PROJECT SUMMARY / ABSTRACT
Improved treatment strategies for patients with cancer require enhanced tools to better predict patient response,
model clonal heterogeneity, and identify novel treatment options for individual patients. Patient-derived cancer
organoids (PDCOs) are a major advance providing more representative models of the human disease, including
the maintenance of molecular alterations, cell-cell communication, and the 3D architecture found in cancers. Our
groups have significant experience using PDCOs to predict treatment response for patients across cancer types.
These models, however, have unique challenges when used for translational studies, including (1) heterogeneity
between organoids from the same patient, (2) assessment techniques that require sample fixation or reagents
that prevent time-course studies of clonal evolution, and (3) lack of single organoid assessment and low-
throughput culture techniques that limit screens for new drugs.
We have developed optical metabolic imaging (OMI) using two-photon (2P) microscopy to measure treatment
response without a need for reagents (e.g., dyes, labels) or fixation. Our prior studies demonstrated that 2P OMI
can predict treatment response for patients with cancer. However, 2P microscopy is high cost, low throughput,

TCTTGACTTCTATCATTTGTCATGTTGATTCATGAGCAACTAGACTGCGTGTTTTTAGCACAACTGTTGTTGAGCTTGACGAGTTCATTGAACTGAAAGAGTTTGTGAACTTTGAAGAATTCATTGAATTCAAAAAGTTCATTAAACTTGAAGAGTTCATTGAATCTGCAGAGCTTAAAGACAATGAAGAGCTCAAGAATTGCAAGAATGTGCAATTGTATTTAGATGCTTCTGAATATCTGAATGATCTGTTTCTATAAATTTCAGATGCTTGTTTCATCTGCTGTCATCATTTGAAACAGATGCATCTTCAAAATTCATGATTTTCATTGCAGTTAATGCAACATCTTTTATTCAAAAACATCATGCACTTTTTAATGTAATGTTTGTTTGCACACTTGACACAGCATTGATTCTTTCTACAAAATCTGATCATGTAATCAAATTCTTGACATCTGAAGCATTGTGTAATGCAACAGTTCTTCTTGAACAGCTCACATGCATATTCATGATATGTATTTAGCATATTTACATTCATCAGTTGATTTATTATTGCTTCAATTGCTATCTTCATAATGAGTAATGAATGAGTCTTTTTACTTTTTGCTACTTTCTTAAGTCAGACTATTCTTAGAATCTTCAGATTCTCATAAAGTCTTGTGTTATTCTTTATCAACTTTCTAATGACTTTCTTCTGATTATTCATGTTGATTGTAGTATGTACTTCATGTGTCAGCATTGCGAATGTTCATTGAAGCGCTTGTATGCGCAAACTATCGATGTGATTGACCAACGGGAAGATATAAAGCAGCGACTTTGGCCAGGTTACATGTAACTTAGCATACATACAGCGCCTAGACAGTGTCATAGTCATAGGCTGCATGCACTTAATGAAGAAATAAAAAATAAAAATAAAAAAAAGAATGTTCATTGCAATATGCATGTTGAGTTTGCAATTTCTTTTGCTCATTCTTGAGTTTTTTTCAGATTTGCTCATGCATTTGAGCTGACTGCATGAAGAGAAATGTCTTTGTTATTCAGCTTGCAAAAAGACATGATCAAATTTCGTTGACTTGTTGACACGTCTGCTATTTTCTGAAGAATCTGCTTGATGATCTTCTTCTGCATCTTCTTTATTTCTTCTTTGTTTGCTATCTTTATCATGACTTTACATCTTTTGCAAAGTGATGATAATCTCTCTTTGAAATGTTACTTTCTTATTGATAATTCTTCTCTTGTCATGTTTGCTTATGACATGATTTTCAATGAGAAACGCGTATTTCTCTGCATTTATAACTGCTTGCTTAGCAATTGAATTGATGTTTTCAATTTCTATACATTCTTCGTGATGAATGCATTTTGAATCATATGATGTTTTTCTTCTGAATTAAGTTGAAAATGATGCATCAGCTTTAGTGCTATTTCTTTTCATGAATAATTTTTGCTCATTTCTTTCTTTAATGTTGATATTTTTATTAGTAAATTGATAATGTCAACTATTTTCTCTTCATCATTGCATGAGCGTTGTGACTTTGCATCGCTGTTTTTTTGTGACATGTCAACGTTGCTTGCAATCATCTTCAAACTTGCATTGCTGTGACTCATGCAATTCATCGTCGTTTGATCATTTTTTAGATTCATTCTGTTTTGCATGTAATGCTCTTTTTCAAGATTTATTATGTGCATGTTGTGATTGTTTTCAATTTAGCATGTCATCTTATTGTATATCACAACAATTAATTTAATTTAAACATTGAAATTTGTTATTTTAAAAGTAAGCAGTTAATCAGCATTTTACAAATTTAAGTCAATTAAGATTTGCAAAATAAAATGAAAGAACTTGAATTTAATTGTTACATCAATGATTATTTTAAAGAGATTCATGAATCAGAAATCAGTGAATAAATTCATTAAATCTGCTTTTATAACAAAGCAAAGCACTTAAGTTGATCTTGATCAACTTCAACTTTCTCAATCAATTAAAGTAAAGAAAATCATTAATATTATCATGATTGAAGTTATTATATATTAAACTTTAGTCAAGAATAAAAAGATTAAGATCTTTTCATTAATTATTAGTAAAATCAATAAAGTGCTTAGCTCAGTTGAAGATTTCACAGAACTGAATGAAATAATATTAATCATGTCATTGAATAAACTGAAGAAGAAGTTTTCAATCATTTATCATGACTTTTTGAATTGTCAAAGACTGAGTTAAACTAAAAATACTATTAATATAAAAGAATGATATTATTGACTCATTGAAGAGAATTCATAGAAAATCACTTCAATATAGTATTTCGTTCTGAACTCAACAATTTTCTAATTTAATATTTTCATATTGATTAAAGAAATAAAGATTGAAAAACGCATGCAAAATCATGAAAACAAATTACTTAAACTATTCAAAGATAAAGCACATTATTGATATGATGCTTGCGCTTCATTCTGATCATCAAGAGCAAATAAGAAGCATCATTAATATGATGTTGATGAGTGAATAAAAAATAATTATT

and complex to operate. To expand the use of OMI across multi-center translational studies of PDCOs, more
readily accessible imaging and analysis methods are needed for high/moderate throughput drug screening and
assessments of organoid metabolic heterogeneity over time. To enhance the accessibility of this technology to
more laboratories and facilitate the expanded use of PDCOs, we have developed a one-photon wide-field (WF)
OMI technique with single-organoid tracking and leading-edge segmentation methods for significantly reduced
cost, reduced complexity, and increased throughput compared to 2P microscopy.
The goal of this proposal is to validate WF OMI techniques for PDCOs that can be widely used for patient
treatment planning, heterogeneity analyses, and new drug development. OMI non-invasively images
response in a 3D sample using the intrinsic fluorescence of the metabolic co-enzymes NAD(P)H and FAD. OMI
can dynamically quantify heterogeneous drug response over a treatment time-course. We have and will continue
to develop hundreds of PDCO lines from metastatic colorectal cancer (CRC) patients. These cultures will be
used to validate new methods for more widely accessible OMI tools to predict patient response, identify
metabolic/genetic heterogeneity that underlies resistance to targeted therapy, and perform screens of new drug
candidates. The completion of this work will create technologies to perform high-sensitivity patient-matched drug
screens in a clinical setting, predict the evolution of drug resistance for individual patients, and perform new drug
development in samples that reflect the diversity of human cancers.